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Tracking militarists’ efforts to influence U.S. foreign policy

The Right’s Legal Troubles, John Roberts

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This Week on the Right

Toeing an Illegal Line

By Michael Flynn

With John Roberts seemingly a shoo-in for the Supreme Court, Republicans can hardly be blamed for their excitement on the legal front, which was fervently—and sometimes angrily—demonstrated at the August 14 Justice Sunday II extravaganza, the second installment of a religious-right rally aimed at attacking—in James Dobson’s words—an “unelected, unaccountable, and arrogant” judiciary and championing conservative social causes. Taking center stage at the event, Rep. Tom Delay lambasted “activist courts” for imposing “state-sanctioned same-sex marriage” and “ridding the public square of any mention of our nation’s religious heritage.” The event also served as a rally in support of Roberts, who conservatives hope will help put the court in the hands of the “moral majority.”

Despite the White House’s continued stonewalling over the release of documents detailing some of Roberts’ past work, it is clear what his ideological leanings are and the potential impact they will have on court rulings. Although he is perhaps “no crazed ideologue intent on overturning precedents willy-nilly,” as the Los Angeles Times opined in a recent editorial, Roberts will tilt the bench definitively in a conservative direction on social issues, including abortion. Also, according to observers quoted in a Los Angeles Times report (August 14, 2005), Roberts has a track record of supporting broad executive powers, which could potentially impact everything from the treatment of “enemy combatants” to the president’s authority to use military force without congressional authorization. With the nation confronting a seemingly endless war on terror, the issue of executive powers could turn out to be the most “important issue on the court’s docket over the next few years,” as Neil Kinkopf, a law professor at Georgia State University, told the Times.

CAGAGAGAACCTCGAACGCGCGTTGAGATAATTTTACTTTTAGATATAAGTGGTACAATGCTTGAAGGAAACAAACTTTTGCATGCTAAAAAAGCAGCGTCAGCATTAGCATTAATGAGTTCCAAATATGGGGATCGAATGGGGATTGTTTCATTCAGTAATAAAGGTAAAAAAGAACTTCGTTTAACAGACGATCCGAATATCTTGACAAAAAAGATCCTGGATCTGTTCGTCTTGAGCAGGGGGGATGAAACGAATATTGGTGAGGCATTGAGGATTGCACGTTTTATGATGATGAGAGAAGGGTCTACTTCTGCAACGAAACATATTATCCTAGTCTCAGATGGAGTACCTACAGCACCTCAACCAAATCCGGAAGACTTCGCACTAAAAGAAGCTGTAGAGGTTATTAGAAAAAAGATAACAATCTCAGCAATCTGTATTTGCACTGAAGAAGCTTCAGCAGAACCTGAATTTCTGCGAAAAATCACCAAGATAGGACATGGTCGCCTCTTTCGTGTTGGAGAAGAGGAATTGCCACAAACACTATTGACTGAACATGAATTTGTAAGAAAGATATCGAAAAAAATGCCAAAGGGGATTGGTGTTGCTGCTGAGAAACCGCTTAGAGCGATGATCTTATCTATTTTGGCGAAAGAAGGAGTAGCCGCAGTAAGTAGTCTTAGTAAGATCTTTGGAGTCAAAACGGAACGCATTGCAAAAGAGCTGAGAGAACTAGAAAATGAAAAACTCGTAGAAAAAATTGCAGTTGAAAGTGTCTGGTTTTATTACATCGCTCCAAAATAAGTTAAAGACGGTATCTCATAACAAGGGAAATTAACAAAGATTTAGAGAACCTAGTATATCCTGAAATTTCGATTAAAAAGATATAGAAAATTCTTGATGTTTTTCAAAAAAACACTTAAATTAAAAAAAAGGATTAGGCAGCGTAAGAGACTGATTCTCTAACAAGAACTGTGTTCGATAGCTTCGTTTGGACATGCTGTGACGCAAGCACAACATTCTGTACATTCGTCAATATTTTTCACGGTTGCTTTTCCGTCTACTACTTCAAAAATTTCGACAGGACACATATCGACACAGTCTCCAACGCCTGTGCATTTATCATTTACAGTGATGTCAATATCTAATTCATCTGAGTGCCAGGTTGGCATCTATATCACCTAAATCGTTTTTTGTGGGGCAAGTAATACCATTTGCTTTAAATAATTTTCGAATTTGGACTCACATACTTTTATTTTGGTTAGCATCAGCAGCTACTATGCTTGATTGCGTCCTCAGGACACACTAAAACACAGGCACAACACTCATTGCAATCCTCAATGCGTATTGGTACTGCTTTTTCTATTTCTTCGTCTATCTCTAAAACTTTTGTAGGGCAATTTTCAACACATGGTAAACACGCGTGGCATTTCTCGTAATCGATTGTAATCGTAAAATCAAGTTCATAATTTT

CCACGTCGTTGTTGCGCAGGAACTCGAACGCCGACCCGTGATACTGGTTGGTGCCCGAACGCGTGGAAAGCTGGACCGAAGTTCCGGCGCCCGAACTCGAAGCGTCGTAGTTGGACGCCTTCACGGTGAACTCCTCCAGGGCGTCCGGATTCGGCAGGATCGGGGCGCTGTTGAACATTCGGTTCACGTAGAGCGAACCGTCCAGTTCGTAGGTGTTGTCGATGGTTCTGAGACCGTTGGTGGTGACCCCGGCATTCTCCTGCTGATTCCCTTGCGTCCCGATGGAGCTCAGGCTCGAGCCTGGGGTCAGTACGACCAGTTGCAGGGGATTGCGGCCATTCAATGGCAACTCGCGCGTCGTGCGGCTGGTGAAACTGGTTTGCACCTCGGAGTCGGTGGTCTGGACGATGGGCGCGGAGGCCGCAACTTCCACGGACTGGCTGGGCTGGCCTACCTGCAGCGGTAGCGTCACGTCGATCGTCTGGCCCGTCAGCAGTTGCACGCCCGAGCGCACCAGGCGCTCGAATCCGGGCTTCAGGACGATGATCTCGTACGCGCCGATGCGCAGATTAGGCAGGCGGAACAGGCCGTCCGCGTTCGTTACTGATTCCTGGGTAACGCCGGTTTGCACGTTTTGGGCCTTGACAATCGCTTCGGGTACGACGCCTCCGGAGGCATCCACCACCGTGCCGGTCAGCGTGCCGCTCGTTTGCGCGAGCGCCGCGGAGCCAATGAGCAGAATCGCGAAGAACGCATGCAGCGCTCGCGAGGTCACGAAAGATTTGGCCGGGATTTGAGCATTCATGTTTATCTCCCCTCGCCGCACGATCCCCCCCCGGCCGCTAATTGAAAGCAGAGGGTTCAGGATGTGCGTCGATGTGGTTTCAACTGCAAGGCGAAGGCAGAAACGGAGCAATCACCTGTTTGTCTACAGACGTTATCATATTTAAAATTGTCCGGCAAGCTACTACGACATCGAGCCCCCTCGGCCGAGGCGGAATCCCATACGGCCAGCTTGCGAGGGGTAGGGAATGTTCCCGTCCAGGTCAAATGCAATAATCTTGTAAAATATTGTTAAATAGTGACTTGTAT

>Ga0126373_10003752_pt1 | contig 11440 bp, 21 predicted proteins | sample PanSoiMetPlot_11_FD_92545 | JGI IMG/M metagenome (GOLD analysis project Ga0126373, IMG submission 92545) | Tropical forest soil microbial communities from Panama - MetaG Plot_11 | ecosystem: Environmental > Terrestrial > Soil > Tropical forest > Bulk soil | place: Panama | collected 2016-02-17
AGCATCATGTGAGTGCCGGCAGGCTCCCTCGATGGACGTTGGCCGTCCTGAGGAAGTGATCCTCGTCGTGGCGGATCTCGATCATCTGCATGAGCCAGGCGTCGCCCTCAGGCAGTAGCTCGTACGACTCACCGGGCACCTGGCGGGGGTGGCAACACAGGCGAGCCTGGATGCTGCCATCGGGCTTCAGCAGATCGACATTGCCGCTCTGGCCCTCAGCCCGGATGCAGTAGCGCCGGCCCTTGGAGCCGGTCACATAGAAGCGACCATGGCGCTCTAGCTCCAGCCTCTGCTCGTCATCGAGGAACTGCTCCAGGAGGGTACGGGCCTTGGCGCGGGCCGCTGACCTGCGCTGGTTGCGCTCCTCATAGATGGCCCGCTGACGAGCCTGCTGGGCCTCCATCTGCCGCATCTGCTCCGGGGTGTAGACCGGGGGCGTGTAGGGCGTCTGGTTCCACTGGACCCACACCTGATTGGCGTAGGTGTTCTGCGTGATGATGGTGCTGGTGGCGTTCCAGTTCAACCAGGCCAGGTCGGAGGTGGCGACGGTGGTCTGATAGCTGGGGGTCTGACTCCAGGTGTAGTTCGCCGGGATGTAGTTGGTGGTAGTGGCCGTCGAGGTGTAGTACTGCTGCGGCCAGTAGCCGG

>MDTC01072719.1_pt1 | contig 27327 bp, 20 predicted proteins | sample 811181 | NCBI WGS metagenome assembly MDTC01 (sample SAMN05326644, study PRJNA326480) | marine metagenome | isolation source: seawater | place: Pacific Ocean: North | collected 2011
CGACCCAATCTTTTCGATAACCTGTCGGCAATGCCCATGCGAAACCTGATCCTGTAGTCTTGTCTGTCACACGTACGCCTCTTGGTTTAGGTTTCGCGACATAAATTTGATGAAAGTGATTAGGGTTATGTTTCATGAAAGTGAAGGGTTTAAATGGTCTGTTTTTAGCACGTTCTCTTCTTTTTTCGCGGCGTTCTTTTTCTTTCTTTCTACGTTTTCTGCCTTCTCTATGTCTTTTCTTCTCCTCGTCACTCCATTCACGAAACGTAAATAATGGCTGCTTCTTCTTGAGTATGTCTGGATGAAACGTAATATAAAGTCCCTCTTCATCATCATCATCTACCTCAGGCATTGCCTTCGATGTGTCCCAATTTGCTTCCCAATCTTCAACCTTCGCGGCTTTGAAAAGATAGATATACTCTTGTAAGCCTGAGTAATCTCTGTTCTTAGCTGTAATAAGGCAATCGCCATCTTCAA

But a successful Roberts’ nomination won’t stem the tide of legal woes afflicting a passel of high-profile conservatives and hard-liners with close ties to the Bush administration and powerful Republicans in Congress. Together with the potentially ground-shaking fallout from the ongoing PlameGate saga, the recent indictments of Republican lobbyist Jack Abramoff and two former analysts from the American Israeli Public Affairs Committee with ties to neoconservatives in the administration have put the house that Bush built on increasingly rocky terrain. [Read entire article]

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Where the Cold War Never Ends
Founded by the infamous nuclear strategist Herman Kahn in 1961, the Hudson Institute is today one of the cornerstones of the right wing’s powerful think tank complex.
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Fighting for Capitalism
One of the nation’s premier conservative foundations is closing its doors, arguing that it has achieved its goals.
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Freedom’s Just Another Word …
Created by Eleanor Roosevelt in 1941, Freedom House today epitomizes theselective approach to human rights that is a hallmark of neoconservatism.
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Letters From Our Readers

(Editors Note: We encourage feedback and comments, which can be sent for publication through our feedback page, at: https://rightweb.irc-online.org/form_feedback.html. We reserve the right to edit comments for clarity and brevity. Be sure to include your full name. Thank you.)

Re: World Movement for Democracy

Tom Barry’s article attacking the World Movement for Democracy (WMD) and the National Endowment for Democracy (NED) fails to acknowledge the support these institutions receive across a wide ideological spectrum in the United States and abroad. The NED gets substantial support and leadership from “mainstream” republicans, “moderate” democrats, and labor.

The WMD trumpets democratic values against governments which the United States disfavors, but the country fails to apply to these goals to itself, as is clearly seen in its failure to guarantee the constitutional right to vote and the appalling fact that 99 percent of House incumbents are re-elected every 2 years.

Another shortcoming of the WMD is its resistance to applying democratic principles to global governing institutions like the United Nations, the World Bank, and the IMF. For example, the WMD fails to focus on the hegemony of five nations at the UN, which is a profoundly undemocratic practice.